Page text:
In Catholic Limburg, I was taught catechism every week in primary school. "What are we here on earth for?", asked Mr pastor. With the whole class we droned out the answer: "To become happy here and in the hereafter." A similar question occurred to me last night during the performance of the opera Faust by Charles Gounod at The National Opera. "To what end do we go to the theatre?" For me, the answer is: "To be touched, purified, yes maybe even happy." Given the rave reviews, I expected that this would indeed be the case.
No expense was spared for this staging by Àlex Ollé. Alfons Flores' set is dazzling, with imposing descending and rising props that depict a dark forest, a church, a city, a whorehouse, hell or a prison as required. The different worlds are hidden behind a window/computer screen that is also raised and lowered again. This screen framed in ever-changing colours aptly depicts director Àlex Ollé's concept that Faust is a scientist trying to humanise a giant computer in order to find himself.
So the whole story of regaining his youth and the libido that comes with it ultimately plays out in Faust's head. No wonder all the women - except the innocent Marguerite - have gigantic enlarged breasts and buttocks. This also explains why his tormentor/servant Méphistophélès gradually starts to look more and more like him and even coincides with him at the end.[Tweet "The set, often bathed in red light, caresses the eye, Gounod's music the ear"]
Just as the set, often bathed in red light, caresses the eye, Charles Gounod's music enchants the ear with its unprecedented rich splendour of colour. Marc Minkowski led the excellently playing Rotterdam Philharmonic Orchestra through the highly layered score with a sensitive but firm hand. At times we could hear rampant sounds of doom, then tender solos by strings or horns, at other times we imagined ourselves at a carnival with crazy party music. The National Opera Chorus was also on fine form, although in some mass scenes the rhythmic connection with the orchestra was not optimal.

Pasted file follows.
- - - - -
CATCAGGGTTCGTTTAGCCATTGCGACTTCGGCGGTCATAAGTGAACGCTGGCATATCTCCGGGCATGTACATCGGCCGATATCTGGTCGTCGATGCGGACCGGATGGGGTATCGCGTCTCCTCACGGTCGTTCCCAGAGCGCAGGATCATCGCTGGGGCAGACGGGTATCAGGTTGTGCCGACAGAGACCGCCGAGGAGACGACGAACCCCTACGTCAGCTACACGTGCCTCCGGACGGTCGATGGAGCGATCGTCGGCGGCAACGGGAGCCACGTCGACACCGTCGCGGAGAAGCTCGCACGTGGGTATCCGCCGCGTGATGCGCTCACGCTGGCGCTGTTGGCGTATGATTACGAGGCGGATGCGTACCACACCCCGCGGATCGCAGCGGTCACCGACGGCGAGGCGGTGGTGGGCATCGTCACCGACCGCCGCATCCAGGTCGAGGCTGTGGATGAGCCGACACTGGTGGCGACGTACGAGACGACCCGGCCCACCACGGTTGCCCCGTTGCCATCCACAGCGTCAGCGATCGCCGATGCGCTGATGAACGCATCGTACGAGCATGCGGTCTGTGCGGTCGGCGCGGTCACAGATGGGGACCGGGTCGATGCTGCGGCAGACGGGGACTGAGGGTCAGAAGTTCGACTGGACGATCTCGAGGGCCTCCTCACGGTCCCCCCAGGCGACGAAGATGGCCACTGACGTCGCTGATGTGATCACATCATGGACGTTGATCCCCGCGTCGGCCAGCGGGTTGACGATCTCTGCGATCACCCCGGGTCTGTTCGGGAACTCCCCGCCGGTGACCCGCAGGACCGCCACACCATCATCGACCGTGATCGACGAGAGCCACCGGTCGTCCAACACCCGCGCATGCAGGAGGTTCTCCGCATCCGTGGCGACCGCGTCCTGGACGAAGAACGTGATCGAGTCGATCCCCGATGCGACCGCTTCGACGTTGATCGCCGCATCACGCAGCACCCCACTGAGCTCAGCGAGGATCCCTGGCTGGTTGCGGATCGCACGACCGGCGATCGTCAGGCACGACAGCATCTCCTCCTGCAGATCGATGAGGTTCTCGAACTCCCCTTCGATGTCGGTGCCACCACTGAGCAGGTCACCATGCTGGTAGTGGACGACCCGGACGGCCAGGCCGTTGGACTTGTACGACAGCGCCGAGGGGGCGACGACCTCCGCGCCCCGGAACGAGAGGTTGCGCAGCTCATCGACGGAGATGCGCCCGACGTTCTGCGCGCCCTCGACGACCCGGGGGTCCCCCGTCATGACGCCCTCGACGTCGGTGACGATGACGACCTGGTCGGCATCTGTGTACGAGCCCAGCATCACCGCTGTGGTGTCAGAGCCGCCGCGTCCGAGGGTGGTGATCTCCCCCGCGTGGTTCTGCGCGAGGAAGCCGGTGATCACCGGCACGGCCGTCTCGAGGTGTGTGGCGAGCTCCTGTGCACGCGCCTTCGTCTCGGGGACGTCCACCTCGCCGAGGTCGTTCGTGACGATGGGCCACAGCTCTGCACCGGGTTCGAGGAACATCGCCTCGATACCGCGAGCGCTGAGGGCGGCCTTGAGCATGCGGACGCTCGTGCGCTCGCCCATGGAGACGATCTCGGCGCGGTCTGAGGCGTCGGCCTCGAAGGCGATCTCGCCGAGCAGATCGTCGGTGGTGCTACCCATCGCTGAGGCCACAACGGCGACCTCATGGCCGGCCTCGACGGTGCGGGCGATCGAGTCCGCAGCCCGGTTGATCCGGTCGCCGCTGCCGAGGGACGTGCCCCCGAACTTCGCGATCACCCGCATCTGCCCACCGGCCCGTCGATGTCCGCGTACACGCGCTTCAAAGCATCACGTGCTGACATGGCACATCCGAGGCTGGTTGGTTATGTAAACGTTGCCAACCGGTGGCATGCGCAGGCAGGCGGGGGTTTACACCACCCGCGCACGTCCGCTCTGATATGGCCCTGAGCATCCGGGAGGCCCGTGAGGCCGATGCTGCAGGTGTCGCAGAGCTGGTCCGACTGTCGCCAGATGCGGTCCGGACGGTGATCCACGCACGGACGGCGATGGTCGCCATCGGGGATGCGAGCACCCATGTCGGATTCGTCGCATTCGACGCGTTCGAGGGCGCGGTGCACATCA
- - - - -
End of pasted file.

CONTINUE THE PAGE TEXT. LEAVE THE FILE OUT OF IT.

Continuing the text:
This first staging of Faust by The National Opera in over forty years is a true spectacle, where, despite its length of three-and-a-half hours, you will not be bored for a second.
Something was missing: the human aspect. Despite the undeniable commitment and quality of the singers, their characters hardly came alive. Only Russian bass Mikhail Petrenko gave his role of Méphistophélès some colour. Decked out as a biker, overaged hippie, false Christ and then as Faust's grey-eyed equal, he sang his sardonic lyrics with infectious abandon. He even got the occasional laugh.
American tenor Michael Fabiano, while having a voice like a bell, did not for a moment make it palpable why exactly he desired Marguerite so much. Russian soprano Irina Lungu, as Marguerite, also failed to convey the struggle with her feelings. Except for one moment of emotion during the love duet in the fatal night when Faust impregnates her. Besides Petrenko, Florian Sempey as Valentin, Marguerite's brother, and Marianne Crebassa as Siebel, her only real friend, were convincing. Perhaps because French is their mother tongue, as their pronunciation of it left a lot to be desired among their colleagues.
Àlex Ollé, renowned for his groundbreaking productions with the Spanish company La Fura dels Baus, has related to Faust on several occasions, saying he recognises himself in his "insatiable hunger for knowledge". Unfortunately, he did not convincingly convey that aspect. Moreover, the direction of the characters was so detached that Marguerite's tragedy did not come out either.
So to the question, "Was I touched, purified or happy by this performance?", the answer unfortunately has to be, "No".
Faust is still on show until 27 May